You have never seen the Godfather???

Again I feel compelled to ask which planet you live on! Just mentioned this to Nog and he said – ‘that’s weird…’ πŸ˜›

I loved the movie “I Capture the Castle,” but have yet to read the book.

I’ll have to check out the Buckaroo Bonzai book. It sounds intriguing. (Does it by, any chance, also include the line “laugh while you can, monkey boy”?)

I think my favorite movie based on a book has to be “The Princess Bride.” (Of course, I did see the movie before I read the book. Which is always easier on the movie. Otherwise I tend to spend the movie saying “that’s not what X said” or “Y doesn’t look like that”.)

The book is absolutely delightful. Read it, then watch the movie again to see the subtleties they caught in the realization.

To your question about BB — you see, the book is in Reno’s point of view, so unless BB told him about it, it’s not in there. (And at the moment, I’m not sure if it is. I think not.) 😦

I loved The Princess Bride! What a fun movie! The Sicilian…the Giant…the Man in Black…Inigo Montoya. “As you wish.” I mean, really, what movie has contributed more to our common popular culture (not including a Monty Python film)? Good one to add to the list!

I do have a copy of I Capture the Castle, so I guess that’s one step toward following through on your assignment. Is there a due date?

About BB–it’s not a deal breaker. Just a quote I like to throw into conversations whenever possible. (Actually, it’s a particularly favorite quoted line of my husband’s…though he tends to say “laugh-a while you can-a monkey-boy”)

And the Princess Bride is my absolute all-time favorite movie to quote. At one point, I could say all the lines. It’s a fun movie to watch with a group of people who all know the movie well. (“You keep using that word. I do not think it means what you think it means.”)

No due date…but when you’ve read it, I’ll have some questions for you about the different characters. πŸ˜‰

I didn’t know The Princess Bride was a book.

Yes, wonderful film, all of it. Every little bit.

((resists urge to break into PB quoting frenzy))


(oops. sorry.)

The Shining
The Silence of the Lambs
The Shawshank Redemption
Rumble Fish

With honorable mentions to 1984 and Ghost Story.

Rich…Good list. A lot of those I haven’t seen, I don’t read/watch things that are scary…so I’ve missed a lot of your faves.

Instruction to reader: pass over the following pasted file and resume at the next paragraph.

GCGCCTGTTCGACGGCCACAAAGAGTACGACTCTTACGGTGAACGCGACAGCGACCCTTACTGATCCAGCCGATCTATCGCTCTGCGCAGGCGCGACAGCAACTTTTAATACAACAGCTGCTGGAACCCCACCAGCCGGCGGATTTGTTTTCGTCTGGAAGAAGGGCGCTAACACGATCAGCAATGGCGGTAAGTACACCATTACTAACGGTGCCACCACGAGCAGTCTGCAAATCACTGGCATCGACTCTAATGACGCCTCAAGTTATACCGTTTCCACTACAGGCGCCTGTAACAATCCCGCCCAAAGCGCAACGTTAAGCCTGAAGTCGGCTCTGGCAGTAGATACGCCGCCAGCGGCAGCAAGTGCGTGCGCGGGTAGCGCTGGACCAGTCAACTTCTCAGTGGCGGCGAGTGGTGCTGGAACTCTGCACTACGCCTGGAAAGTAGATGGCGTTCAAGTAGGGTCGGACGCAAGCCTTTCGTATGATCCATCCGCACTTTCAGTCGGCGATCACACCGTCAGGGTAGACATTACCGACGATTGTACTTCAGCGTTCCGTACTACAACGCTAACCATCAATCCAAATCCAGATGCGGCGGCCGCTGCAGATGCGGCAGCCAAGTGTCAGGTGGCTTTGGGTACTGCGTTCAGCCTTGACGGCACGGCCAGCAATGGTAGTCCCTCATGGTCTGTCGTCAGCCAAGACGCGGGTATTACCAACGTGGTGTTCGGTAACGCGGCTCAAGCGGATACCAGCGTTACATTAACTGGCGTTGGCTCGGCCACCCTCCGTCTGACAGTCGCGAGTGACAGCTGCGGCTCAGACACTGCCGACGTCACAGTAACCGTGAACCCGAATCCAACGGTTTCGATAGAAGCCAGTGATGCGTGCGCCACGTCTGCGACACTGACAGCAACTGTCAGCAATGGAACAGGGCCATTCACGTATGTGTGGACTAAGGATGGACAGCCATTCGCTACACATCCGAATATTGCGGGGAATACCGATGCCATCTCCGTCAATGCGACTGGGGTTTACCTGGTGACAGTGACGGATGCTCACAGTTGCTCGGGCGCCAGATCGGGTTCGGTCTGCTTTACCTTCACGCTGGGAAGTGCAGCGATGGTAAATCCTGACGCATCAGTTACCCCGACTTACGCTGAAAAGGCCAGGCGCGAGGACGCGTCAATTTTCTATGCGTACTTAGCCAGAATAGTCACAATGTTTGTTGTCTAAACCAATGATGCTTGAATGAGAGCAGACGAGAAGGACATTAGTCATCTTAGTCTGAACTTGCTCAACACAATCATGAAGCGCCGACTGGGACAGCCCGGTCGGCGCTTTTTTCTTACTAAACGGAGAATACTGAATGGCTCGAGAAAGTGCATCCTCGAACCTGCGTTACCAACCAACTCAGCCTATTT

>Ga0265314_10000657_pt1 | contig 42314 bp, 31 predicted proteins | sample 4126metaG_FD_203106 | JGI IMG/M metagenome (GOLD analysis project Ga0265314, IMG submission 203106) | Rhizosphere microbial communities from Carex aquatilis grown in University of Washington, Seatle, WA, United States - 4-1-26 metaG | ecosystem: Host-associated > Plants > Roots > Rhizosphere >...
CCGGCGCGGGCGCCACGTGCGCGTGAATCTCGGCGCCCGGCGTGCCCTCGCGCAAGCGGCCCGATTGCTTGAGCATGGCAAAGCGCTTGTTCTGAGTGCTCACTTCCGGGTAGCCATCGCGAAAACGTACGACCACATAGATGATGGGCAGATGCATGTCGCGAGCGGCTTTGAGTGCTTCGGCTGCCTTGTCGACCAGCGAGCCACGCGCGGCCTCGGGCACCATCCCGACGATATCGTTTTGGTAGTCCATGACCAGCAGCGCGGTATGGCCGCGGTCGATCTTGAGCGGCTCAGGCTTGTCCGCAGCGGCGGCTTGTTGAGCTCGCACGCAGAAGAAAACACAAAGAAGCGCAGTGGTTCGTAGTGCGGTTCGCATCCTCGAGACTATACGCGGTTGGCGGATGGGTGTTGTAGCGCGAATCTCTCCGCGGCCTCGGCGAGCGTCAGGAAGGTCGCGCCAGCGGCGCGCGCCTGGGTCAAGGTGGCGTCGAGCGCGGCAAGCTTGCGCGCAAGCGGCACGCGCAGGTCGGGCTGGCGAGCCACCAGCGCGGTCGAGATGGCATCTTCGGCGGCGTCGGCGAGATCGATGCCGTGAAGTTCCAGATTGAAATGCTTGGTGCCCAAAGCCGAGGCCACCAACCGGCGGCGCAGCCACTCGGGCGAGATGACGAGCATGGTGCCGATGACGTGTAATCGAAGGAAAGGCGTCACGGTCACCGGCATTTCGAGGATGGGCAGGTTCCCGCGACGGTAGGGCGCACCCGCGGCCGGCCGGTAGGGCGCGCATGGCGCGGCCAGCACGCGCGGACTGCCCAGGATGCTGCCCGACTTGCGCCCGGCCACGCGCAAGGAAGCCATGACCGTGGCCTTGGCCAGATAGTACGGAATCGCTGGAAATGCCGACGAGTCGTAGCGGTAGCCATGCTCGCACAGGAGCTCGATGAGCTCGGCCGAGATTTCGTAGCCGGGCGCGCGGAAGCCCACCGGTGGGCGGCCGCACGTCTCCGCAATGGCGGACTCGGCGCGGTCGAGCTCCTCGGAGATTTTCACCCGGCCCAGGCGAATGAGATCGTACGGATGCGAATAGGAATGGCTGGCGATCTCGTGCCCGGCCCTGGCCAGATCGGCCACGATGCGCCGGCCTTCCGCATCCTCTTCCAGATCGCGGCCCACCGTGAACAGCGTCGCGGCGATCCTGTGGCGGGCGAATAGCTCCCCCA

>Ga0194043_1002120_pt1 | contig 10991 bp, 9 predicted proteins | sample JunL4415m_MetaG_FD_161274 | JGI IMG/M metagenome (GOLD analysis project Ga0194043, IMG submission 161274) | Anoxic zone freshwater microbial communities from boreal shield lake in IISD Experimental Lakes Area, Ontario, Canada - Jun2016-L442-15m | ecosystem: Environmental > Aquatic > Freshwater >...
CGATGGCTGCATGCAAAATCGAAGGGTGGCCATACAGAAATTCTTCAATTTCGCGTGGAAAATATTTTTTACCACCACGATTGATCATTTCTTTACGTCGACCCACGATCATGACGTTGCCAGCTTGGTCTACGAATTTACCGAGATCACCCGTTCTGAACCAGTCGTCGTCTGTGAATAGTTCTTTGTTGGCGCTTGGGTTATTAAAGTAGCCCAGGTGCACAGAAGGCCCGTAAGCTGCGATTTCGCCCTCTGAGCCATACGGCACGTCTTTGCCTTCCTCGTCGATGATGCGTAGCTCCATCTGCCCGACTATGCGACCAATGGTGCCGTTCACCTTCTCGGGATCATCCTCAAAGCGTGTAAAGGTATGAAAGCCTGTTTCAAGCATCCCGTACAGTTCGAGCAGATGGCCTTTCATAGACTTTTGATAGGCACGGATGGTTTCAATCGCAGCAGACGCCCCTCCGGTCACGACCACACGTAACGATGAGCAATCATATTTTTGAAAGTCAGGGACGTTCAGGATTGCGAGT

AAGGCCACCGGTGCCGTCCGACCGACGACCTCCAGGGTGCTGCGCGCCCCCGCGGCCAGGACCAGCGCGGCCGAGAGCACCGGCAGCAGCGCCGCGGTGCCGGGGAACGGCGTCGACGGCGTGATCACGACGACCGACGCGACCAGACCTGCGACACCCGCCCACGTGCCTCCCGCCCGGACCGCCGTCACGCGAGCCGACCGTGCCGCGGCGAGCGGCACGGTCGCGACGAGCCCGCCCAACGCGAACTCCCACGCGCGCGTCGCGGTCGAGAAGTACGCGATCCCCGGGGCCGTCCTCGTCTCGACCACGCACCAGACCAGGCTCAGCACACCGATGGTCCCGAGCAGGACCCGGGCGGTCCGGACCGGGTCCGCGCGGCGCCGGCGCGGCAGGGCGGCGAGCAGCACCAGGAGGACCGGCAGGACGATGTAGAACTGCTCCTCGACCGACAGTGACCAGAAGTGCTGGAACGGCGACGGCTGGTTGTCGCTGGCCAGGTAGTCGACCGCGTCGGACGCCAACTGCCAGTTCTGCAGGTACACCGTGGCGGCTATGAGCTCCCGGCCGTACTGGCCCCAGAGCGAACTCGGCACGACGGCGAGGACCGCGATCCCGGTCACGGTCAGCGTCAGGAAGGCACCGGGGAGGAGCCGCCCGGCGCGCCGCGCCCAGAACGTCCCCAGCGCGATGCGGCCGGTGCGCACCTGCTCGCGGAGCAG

So, because I’d never willingly pick up a Stephen King, I’ve never read The Shawshank Redemption, so to me that’s just a brilliant film (what a great film! Hmmm. Desire now to watch it again soon…I think I own it, maybe tonight.) And I’ve never read Catch-22…keep meaning to.

1984 — as a movie…I think I saw it when I was too young to appreciate it. It’s been on my list to re-watch for years.

Like Silence of the Lambs, 1984 was a pretty faithful adaptation of the book, so it is rather grim and depressing. It was one of those rare cases where the book was visually transformed into film in a way that almost exactly matched the way I imagined it while reading. As Roger Ebert said in his review: “the movie looks, feels, and almost tastes and smells like Orwell’s bleak and angry vision.”

Wasn’t Buckaroo Banzai a comic book first?

What a great quote! There’s a reason Ebert made the big bucks.

You know, I don’t know. It’s part of the fabulousness of TABB that it feels like you’ve been dropped into a huge force of fandom already in place…but I believe the comics existed in the storyline, and then were created in the real world. There exists, according to rumour/reputation/legend, a file cabinet in Earl Mac Rauch’s possession supposedly jammed packed with material, ideas, & stories for more BB. Ah well.

[…] “5 Most Memorable Movie Adaptations” by loricat (Save this post at del.icio.us) […]

Thanks so much for this. You didnt take the most obvious popular ones you’ve heard of and list it here. This is the most varied list of movie/book adaptations taht I’ve seen so far.
I’ve read ‘I Capture the castle.’ Didnt know it was a movie too, though. I’ll check it out. πŸ™‚

Thanks, ‘N’, for dropping by and giving me a chance to re-read my list of movie/book connections. Since I wrote this, I have finally seen the Godfather. (Whew!)